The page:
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Federal judge blocks executions in Arkansas
16 April 2017, 02:08 | Dan Bryan
Federal judge blocks executions in Arkansas
Arkansas' push to resume executions after almost 12 years with an already compromised plan to put eight men to death over 11 days is in limbo after a judge blocked the use of a lethal injection drug a supplier says officials misleadingly obtained and the state's highest court halted the execution of one of the first inmates who had been scheduled to die.
Friday, the Arkansas Supreme Court also blocked the execution of Bruce Ward. Arkansas was prepared to execute two of the inmates by lethal injection early next week.
Gov. Asa Hutchinson had scheduled the executions to take place before the state's supply of one of its lethal injection drugs expires at the end of the month.
Judge Griffen issued his ruling to allow time to study a request from drug distributor McKesson Corporation for the use of the anesthetic to be banned in state executions.
Another federal judge and the state Supreme Court had already granted stays to two of the eight inmates, reducing the number of planned executions to six within an 11-day period.
Like several other states, Arkansas uses a combination of potassium chloride, midazolam, and vecuronium bromide to carry out the executions.
The state has said it will appeal against District Judge Kristine Baker's order to grant stays of execution. "A condemned prisoner can successfully challenge the method of his or her execution by showing that the state's method "creates a demonstrated risk of severe pain" and 'the risk is substantial when compared to the known and available alternatives'".
Drug companies have recently joined the fray, with two manufacturers filing a brief this week arguing that the state had improperly obtained their drugs and planned to use them. The latest ruling from Baker applies to the eight originally scheduled to die, plus one more man whose execution had not yet been scheduled.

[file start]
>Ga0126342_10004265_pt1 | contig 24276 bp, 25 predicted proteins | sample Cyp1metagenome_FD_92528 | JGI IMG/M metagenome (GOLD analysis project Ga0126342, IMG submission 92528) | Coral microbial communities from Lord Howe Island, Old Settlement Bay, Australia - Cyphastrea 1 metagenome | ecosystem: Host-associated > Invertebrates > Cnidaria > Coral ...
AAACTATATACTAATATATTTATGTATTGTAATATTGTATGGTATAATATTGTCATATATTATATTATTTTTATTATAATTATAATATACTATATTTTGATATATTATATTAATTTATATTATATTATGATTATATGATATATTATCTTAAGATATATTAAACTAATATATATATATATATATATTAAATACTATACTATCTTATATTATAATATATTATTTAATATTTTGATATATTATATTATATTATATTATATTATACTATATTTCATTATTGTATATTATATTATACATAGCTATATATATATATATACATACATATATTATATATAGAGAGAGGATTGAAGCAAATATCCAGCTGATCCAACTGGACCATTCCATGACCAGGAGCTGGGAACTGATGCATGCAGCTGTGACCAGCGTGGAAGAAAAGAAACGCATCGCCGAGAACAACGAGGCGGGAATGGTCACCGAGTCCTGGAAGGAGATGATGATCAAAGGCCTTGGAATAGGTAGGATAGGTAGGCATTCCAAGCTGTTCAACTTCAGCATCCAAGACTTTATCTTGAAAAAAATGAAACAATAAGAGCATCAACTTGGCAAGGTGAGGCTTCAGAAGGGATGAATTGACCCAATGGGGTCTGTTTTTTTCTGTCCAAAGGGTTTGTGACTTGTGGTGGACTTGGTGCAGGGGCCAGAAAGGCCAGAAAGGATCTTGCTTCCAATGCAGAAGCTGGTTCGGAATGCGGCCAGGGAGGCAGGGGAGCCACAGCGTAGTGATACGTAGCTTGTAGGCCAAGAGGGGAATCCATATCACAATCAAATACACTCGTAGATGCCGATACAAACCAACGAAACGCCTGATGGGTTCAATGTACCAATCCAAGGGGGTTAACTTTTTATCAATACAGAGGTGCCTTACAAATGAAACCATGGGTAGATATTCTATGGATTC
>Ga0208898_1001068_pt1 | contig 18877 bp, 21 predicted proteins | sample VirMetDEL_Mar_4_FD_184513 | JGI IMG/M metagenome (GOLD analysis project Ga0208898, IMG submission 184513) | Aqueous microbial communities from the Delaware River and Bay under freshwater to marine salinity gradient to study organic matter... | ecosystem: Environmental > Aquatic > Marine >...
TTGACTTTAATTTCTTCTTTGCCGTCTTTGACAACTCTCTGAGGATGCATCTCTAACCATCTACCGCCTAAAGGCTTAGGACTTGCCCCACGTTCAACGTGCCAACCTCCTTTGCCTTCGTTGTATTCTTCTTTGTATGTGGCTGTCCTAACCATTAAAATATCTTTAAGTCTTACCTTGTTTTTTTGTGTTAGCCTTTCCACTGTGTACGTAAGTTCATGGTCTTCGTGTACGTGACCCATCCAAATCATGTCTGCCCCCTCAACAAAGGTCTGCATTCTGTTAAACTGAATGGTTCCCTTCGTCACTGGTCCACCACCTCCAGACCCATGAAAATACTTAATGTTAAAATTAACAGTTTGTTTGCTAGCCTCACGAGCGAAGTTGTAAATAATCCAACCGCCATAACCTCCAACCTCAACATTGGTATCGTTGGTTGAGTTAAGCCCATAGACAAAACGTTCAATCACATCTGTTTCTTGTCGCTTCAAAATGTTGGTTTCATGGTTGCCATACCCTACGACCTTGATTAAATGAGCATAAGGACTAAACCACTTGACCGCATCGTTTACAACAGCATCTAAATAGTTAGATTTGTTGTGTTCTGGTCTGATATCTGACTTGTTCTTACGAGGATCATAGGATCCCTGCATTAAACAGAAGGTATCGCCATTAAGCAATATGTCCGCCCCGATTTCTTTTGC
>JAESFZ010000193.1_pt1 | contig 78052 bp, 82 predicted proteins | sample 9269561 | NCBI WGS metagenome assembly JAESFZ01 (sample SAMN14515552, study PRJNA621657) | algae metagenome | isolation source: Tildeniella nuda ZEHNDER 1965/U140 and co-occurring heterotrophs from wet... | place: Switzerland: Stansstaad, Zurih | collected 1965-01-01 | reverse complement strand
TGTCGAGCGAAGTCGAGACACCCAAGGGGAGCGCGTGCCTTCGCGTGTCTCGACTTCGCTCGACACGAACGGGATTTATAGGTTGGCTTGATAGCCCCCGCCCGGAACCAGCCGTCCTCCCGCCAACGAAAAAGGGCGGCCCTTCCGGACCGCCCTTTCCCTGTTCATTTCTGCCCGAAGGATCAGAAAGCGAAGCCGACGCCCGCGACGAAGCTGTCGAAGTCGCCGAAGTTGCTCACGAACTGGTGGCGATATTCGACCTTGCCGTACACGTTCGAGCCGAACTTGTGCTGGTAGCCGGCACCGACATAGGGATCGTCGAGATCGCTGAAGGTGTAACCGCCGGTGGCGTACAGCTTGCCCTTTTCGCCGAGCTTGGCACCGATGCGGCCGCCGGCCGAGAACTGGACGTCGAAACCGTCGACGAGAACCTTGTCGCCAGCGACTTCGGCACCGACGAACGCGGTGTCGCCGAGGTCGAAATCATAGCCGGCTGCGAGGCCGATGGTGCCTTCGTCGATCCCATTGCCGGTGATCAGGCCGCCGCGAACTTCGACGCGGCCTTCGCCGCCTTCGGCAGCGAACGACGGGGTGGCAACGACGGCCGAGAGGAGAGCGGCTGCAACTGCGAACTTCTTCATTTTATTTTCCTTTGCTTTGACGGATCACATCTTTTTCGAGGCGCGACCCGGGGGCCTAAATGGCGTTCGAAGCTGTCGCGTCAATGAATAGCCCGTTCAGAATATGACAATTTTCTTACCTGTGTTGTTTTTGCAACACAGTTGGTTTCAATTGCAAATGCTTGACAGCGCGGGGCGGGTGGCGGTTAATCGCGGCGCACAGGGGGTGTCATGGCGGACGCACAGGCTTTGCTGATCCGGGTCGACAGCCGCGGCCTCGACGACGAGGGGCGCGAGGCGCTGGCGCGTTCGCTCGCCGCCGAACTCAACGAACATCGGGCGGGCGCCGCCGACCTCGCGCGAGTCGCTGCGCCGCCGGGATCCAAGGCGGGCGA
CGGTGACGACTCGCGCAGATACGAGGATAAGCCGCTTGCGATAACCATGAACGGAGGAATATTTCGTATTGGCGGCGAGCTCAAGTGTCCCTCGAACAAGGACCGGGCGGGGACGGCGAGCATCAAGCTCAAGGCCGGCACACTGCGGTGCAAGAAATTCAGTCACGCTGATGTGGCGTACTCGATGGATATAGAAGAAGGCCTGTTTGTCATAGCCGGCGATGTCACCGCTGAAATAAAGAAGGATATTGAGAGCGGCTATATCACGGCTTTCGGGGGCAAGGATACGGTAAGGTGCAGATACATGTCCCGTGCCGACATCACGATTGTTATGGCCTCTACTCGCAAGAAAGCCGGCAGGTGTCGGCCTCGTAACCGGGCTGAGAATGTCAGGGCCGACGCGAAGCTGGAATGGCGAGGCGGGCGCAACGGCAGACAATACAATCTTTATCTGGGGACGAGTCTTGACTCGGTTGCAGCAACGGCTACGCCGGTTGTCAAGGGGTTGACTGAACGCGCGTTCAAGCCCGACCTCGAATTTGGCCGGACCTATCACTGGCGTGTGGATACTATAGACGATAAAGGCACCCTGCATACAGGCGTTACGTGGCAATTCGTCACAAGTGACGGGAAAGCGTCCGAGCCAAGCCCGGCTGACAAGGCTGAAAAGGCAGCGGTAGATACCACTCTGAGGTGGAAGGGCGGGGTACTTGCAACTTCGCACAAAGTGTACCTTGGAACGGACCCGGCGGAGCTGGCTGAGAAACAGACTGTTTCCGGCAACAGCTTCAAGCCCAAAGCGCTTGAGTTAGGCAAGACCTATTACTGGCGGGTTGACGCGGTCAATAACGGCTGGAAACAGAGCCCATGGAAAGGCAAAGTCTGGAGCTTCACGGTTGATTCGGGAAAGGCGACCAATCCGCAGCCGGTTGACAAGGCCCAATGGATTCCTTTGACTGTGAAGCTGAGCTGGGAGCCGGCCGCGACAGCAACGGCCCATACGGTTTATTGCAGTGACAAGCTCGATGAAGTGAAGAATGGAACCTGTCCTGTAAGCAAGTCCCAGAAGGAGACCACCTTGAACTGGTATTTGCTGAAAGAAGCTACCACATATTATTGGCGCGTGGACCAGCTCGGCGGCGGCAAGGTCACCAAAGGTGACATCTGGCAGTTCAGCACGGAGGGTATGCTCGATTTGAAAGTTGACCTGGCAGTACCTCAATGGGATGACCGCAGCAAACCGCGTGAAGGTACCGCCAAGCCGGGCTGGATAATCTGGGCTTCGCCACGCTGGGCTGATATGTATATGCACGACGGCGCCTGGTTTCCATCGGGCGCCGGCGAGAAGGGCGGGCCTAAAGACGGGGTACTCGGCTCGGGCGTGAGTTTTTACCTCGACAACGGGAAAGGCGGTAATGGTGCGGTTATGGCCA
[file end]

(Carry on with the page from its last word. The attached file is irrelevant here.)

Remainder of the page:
In her order Saturday, Baker cited troubled lengthy executions in Alabama, Arizona, Ohio and Oklahoma that used the sedative midazolam.
Roughly an hour after Judge Griffen issued the temporary restraining order, he could be found lying on a cot in front of the Governor's Mansion protesting against the planned executions.
The Arkansas attorney general's office said the decision strayed from previous cases before the 8th U.S. Circuit Court of Appeals and the U.S. Supreme Court. In a petition to the Arkansas Supreme Court, Ward's attorneys described him as a diagnosed schizophrenic who has spent decades in solitary confinement without treatment for his mental illness and argued that he was not competent to be executed.
"The court is mindful of the fact that the state of Arkansas has not executed an inmate since 2005, despite consistent support for capital punishment for Arkansawyers and their elected representatives", Baker wrote.
McKesson said the Arkansas Department of Corrections "intentionally sought to circumvent McKesson's policies" by claiming that the drug it obtained - vecuronium bromide, a paralytic used in lethal injections - would only be used for medical reasons in a health facility.
"As a public opponent of capital punishment, Judge Griffen should have recused himself from this case", Judd Deere, a spokesman for Rutledge, said in a statement.
"When I heard about the conveyor belt of death that the politicians were trying to set in motion, I knew I couldn't live with myself if I didn't come back and try to do something", Echols said Friday.
The companies did not disclose which of their drugs Arkansas will use during the executions.
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